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Joe Panzner/Greg Stuart & Jason Brogan/Sam Sfirri, “Harness”

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cover image Second in a trio of inaugural cassette releases from Yucatán, México's Lengua de Lava, Harness joins two live performances recorded on the same night at Oberlin College's Fairchild Chapel. The first documents the gutsy force of Joe Panzner and Greg Stuart's machine noise, the second catches Jason Brogan and Sam Sfirri in slow-death mode, twisting canine howls and malfunctioning equipment into avian distress signals and seismic events. Each duo treats their material differently, but the attention paid to physical properties and processes links them. It's a detail picked up and echoed in the superb artwork from Matthew Revert, who channels the corrosive elements of both pieces into a frayed and intricate scrawl.

Lengua de Lava

“We Didn't Get There Tonight” begins with a short punch of hiss and a steady hum. It sounds like a machine rushing to life and blowing a fuse in almost the same moment. The ensuing brume of sine waves, atomic pops, and broken signals reinforces that image. Panzner and Stuart play with fields of electrical interference and evoke the flashing red lights of agitated equipment on the verge of meltdown. They mix that with the blistering friction of material bodies. Metal grinds against metal in some passages, then compressed air screeches from the speakers and the pocked surface of a worn-out asphalt slab is slammed against the blown-out flutter of busted speaker heads. Glass vibrates against an invisible surface at the end and then the piece comes to a sudden and jarring stop. At first blush the whole thing sounds improvised, but hints of structure seep out of the way Panzner and Stuart react to each other and move from one section to the next. Their interactions are too canny for the whole thing to be completely off the cuff.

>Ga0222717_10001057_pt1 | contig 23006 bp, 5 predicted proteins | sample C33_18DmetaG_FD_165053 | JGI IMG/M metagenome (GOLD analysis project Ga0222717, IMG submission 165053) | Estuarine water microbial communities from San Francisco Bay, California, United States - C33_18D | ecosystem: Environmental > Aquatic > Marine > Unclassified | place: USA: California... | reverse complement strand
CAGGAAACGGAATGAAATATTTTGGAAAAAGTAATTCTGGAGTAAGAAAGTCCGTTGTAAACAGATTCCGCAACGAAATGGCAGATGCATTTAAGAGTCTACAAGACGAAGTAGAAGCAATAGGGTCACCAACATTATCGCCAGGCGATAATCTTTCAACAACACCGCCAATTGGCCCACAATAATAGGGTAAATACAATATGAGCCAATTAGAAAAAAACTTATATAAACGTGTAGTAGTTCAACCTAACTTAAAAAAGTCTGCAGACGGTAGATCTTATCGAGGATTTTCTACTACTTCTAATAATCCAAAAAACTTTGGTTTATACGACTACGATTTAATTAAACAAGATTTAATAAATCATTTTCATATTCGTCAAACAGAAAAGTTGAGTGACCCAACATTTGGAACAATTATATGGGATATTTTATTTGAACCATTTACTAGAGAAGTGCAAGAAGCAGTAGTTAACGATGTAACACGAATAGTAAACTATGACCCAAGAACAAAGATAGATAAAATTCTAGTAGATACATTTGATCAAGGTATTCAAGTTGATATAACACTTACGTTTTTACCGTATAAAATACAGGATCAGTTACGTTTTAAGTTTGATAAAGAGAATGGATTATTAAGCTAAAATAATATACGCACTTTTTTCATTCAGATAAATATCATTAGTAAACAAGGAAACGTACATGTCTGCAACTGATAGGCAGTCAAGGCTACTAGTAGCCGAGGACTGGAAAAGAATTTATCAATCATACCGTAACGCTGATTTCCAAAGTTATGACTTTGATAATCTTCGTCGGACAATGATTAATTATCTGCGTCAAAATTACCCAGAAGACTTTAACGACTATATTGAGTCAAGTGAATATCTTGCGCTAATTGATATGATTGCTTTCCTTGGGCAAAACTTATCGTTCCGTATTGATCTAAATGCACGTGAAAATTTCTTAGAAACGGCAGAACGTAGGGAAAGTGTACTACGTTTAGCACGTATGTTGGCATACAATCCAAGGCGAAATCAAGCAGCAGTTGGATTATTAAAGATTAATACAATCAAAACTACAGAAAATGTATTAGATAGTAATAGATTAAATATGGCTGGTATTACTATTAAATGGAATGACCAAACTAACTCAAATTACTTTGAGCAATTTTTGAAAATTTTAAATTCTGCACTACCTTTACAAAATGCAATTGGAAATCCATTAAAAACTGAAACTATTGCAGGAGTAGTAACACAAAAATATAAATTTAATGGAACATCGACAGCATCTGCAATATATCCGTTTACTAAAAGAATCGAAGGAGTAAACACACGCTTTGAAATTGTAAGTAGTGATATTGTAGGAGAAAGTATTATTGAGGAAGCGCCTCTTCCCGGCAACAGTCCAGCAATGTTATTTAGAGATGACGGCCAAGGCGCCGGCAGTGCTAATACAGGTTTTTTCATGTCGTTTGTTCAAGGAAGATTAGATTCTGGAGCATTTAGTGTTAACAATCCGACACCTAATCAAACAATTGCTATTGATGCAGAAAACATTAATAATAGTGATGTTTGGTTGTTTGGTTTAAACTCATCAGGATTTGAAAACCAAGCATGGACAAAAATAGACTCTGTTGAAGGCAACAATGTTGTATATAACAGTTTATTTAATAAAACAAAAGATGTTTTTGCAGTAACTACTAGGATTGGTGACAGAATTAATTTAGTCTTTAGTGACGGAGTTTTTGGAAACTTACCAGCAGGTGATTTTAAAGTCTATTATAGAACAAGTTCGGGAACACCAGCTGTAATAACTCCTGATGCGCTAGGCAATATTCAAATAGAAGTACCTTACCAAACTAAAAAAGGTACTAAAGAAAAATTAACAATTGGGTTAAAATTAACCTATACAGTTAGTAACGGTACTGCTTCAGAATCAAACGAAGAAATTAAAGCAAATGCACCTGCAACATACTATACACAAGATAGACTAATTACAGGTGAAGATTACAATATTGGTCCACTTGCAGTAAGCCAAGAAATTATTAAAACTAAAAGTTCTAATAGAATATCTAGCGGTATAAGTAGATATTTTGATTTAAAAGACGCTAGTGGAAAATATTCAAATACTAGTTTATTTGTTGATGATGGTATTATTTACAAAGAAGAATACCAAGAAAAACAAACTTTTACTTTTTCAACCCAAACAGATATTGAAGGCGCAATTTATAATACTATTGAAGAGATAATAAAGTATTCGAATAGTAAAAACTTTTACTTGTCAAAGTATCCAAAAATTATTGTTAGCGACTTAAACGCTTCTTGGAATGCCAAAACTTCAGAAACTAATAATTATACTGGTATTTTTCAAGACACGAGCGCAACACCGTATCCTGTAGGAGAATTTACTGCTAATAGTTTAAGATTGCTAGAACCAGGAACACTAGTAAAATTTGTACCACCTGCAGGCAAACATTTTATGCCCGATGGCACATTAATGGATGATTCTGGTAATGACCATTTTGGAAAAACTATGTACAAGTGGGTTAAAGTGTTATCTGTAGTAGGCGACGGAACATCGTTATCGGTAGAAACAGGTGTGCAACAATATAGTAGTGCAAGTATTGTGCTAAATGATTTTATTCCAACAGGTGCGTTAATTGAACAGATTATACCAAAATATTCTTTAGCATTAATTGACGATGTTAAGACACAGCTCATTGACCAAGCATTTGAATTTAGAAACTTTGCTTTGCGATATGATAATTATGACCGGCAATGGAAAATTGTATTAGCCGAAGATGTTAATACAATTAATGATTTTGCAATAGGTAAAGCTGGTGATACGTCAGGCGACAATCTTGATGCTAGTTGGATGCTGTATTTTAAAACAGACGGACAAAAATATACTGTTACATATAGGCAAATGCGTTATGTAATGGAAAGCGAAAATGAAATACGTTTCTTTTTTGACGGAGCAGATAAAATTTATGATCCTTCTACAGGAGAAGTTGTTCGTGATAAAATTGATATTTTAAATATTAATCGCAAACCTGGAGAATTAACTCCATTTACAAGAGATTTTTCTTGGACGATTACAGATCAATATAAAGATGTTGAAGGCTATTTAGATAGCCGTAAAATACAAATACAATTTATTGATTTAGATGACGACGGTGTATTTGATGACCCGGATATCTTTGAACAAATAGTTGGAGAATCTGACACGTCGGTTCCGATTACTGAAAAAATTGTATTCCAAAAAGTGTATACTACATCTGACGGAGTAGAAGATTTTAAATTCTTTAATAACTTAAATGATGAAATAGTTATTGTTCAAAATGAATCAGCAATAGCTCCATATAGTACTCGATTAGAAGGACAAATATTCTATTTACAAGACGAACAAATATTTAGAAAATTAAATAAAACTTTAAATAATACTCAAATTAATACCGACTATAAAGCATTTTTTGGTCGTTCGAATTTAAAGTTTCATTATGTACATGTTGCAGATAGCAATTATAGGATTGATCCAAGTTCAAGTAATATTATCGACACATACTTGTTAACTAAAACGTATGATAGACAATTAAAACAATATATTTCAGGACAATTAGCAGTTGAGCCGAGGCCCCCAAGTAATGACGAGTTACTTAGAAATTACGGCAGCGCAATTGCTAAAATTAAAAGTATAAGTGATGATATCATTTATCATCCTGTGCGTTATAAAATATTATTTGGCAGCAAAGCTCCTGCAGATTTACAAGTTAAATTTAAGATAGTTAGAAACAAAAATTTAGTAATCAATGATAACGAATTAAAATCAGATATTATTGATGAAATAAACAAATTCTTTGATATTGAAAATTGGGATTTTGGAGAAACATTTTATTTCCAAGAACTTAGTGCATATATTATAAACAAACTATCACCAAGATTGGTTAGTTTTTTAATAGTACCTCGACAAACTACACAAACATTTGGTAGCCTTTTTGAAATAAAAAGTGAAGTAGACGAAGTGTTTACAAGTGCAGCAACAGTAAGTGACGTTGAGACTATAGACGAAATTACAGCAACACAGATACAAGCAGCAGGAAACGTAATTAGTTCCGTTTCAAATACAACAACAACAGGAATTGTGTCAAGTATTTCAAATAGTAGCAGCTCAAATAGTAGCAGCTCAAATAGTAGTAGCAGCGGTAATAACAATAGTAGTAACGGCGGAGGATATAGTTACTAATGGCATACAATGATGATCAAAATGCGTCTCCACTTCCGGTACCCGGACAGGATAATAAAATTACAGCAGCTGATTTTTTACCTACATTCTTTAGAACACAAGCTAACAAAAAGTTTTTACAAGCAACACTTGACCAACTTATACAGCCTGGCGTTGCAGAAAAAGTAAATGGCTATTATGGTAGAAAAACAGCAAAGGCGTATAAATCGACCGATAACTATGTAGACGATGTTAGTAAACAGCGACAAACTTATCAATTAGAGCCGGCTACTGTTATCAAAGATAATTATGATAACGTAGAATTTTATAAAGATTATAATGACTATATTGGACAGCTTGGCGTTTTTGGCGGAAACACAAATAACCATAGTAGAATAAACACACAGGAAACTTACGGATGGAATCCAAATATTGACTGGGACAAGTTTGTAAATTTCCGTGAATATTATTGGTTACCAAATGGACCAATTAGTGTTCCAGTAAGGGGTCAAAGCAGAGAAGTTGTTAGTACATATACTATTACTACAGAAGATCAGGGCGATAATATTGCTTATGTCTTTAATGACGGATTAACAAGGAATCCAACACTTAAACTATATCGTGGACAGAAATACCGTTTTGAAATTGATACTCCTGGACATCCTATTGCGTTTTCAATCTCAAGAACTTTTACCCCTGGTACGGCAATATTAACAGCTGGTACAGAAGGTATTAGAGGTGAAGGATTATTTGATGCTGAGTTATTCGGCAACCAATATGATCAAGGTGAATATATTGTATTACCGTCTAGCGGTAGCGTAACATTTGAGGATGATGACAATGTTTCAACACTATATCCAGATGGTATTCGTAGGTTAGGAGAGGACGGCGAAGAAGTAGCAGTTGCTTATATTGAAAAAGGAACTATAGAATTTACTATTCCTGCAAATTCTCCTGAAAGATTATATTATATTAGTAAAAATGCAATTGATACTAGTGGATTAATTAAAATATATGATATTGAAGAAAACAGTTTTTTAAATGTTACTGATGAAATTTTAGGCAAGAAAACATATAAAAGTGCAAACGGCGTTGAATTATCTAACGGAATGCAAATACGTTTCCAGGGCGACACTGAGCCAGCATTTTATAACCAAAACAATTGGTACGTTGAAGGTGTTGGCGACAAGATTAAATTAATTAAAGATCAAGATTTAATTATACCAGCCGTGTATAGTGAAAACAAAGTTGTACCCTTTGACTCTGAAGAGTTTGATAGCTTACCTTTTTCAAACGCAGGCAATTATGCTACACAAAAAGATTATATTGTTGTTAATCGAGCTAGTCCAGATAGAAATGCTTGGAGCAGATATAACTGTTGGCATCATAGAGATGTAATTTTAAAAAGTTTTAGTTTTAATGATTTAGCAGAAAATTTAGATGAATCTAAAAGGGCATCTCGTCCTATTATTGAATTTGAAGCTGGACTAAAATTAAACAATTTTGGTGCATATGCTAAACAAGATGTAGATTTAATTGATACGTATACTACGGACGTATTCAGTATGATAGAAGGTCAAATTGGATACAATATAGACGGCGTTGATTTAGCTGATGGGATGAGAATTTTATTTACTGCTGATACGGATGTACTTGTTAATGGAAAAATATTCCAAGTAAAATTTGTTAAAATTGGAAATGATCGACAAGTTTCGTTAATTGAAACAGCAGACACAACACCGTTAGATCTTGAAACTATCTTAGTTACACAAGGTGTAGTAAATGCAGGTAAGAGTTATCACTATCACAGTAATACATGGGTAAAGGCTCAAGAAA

The same can be said of Jason Brogan and Sam Sfirri's side, “Wolf.” Against the odd sputtering of something that resembles a dot matrix printer, or the digital approximation of a sprinkler system, Brogan and Sfirri place howling wolves, chirping birds, running water, the sound of thunder, and eventually the alien quaver of creatures unknown. By the ten minute mark the initial scene has changed from a pastiche of the familiar to a disconcerting collage of ringing tones and murky field recordings. The conditions for the performance are partially set by the materials Brogan and Sfirri chose to play with, but the outcome depends on the transformation of those materials and the way in which they decide to layer everything. As “Wolf” goes on, that layering becomes sparser and sparser, until a new and artificial (but almost totally convincing) field recordings emerges. A coda is provided in the form of several time-altered howls. They move by so slowly that they register almost as fog horns, or as the mating calls of a whale pod.

Again, the physical elements of the performances come straight to the fore. Both the sound sources and the medium on which they are carried and transformed figure into the way the music is heard. It registers as tactile and malleable, as both music and as something like sculpture seen in four dimensions. The blueprints look rigid, firm, even definite, but as these two concerts demonstrate, the results are more like the shadows of those plans scattered on the crest of time.

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Last Updated on Monday, 26 January 2015 09:50  


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